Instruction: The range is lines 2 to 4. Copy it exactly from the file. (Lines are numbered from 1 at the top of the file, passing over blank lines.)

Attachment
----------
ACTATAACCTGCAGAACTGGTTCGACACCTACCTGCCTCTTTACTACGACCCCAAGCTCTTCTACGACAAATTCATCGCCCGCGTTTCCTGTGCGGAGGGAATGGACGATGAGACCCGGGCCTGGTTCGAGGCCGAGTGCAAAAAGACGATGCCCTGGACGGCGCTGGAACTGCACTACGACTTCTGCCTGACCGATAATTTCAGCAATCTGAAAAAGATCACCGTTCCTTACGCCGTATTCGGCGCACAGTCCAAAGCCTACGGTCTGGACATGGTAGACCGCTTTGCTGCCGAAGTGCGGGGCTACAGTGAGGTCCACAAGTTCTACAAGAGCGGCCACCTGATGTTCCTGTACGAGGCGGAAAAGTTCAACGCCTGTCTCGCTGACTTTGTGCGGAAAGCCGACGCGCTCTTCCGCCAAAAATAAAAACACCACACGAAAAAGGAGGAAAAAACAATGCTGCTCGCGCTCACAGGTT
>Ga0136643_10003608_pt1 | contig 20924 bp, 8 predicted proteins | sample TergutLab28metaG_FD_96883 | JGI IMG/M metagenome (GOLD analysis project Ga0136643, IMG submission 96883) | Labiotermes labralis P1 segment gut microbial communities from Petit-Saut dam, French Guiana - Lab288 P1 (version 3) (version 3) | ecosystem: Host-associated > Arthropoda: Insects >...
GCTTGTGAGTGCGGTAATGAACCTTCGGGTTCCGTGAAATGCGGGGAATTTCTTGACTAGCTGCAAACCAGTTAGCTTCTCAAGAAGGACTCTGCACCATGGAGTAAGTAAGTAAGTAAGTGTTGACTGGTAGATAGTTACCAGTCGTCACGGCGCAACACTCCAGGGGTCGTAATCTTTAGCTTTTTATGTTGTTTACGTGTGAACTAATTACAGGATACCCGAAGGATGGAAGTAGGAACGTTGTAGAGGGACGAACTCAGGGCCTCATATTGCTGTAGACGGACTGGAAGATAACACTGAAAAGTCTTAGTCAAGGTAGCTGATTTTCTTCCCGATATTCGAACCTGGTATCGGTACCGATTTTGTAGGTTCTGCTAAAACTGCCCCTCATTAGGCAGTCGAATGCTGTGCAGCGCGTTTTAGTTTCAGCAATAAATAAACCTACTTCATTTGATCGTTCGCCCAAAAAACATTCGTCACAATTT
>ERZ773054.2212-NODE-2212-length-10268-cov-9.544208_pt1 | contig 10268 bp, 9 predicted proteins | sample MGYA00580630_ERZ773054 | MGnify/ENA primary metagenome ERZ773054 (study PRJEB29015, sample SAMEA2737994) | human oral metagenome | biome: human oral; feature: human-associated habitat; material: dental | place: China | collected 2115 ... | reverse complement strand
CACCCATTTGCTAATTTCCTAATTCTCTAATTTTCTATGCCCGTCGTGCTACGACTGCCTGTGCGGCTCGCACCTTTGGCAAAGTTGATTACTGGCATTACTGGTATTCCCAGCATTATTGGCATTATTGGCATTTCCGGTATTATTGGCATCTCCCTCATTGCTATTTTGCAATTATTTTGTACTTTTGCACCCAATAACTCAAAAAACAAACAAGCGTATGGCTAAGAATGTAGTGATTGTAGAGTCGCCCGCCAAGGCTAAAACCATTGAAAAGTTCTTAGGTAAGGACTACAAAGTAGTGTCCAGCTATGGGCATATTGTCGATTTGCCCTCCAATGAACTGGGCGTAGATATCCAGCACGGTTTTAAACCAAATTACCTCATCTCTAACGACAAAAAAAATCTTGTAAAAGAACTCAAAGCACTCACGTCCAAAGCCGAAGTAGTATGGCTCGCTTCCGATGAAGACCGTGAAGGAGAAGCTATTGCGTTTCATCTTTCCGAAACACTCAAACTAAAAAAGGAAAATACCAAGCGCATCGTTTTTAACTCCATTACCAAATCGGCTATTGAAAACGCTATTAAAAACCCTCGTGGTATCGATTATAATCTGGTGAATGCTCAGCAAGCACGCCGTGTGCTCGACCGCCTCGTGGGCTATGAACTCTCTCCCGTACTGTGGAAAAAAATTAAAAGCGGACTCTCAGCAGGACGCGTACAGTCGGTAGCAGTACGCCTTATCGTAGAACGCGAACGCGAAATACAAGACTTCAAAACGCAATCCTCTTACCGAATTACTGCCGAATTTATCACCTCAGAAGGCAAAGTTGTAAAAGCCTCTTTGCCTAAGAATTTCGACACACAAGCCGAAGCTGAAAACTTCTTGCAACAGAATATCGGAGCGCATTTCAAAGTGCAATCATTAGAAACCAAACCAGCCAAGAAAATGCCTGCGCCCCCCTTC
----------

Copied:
>Ga0136643_10003608_pt1 | contig 20924 bp, 8 predicted proteins | sample TergutLab28metaG_FD_96883 | JGI IMG/M metagenome (GOLD analysis project Ga0136643, IMG submission 96883) | Labiotermes labralis P1 segment gut microbial communities from Petit-Saut dam, French Guiana - Lab288 P1 (version 3) (version 3) | ecosystem: Host-associated > Arthropoda: Insects >...
GCTTGTGAGTGCGGTAATGAACCTTCGGGTTCCGTGAAATGCGGGGAATTTCTTGACTAGCTGCAAACCAGTTAGCTTCTCAAGAAGGACTCTGCACCATGGAGTAAGTAAGTAAGTAAGTGTTGACTGGTAGATAGTTACCAGTCGTCACGGCGCAACACTCCAGGGGTCGTAATCTTTAGCTTTTTATGTTGTTTACGTGTGAACTAATTACAGGATACCCGAAGGATGGAAGTAGGAACGTTGTAGAGGGACGAACTCAGGGCCTCATATTGCTGTAGACGGACTGGAAGATAACACTGAAAAGTCTTAGTCAAGGTAGCTGATTTTCTTCCCGATATTCGAACCTGGTATCGGTACCGATTTTGTAGGTTCTGCTAAAACTGCCCCTCATTAGGCAGTCGAATGCTGTGCAGCGCGTTTTAGTTTCAGCAATAAATAAACCTACTTCATTTGATCGTTCGCCCAAAAAACATTCGTCACAATTT
>ERZ773054.2212-NODE-2212-length-10268-cov-9.544208_pt1 | contig 10268 bp, 9 predicted proteins | sample MGYA00580630_ERZ773054 | MGnify/ENA primary metagenome ERZ773054 (study PRJEB29015, sample SAMEA2737994) | human oral metagenome | biome: human oral; feature: human-associated habitat; material: dental | place: China | collected 2115 ... | reverse complement strand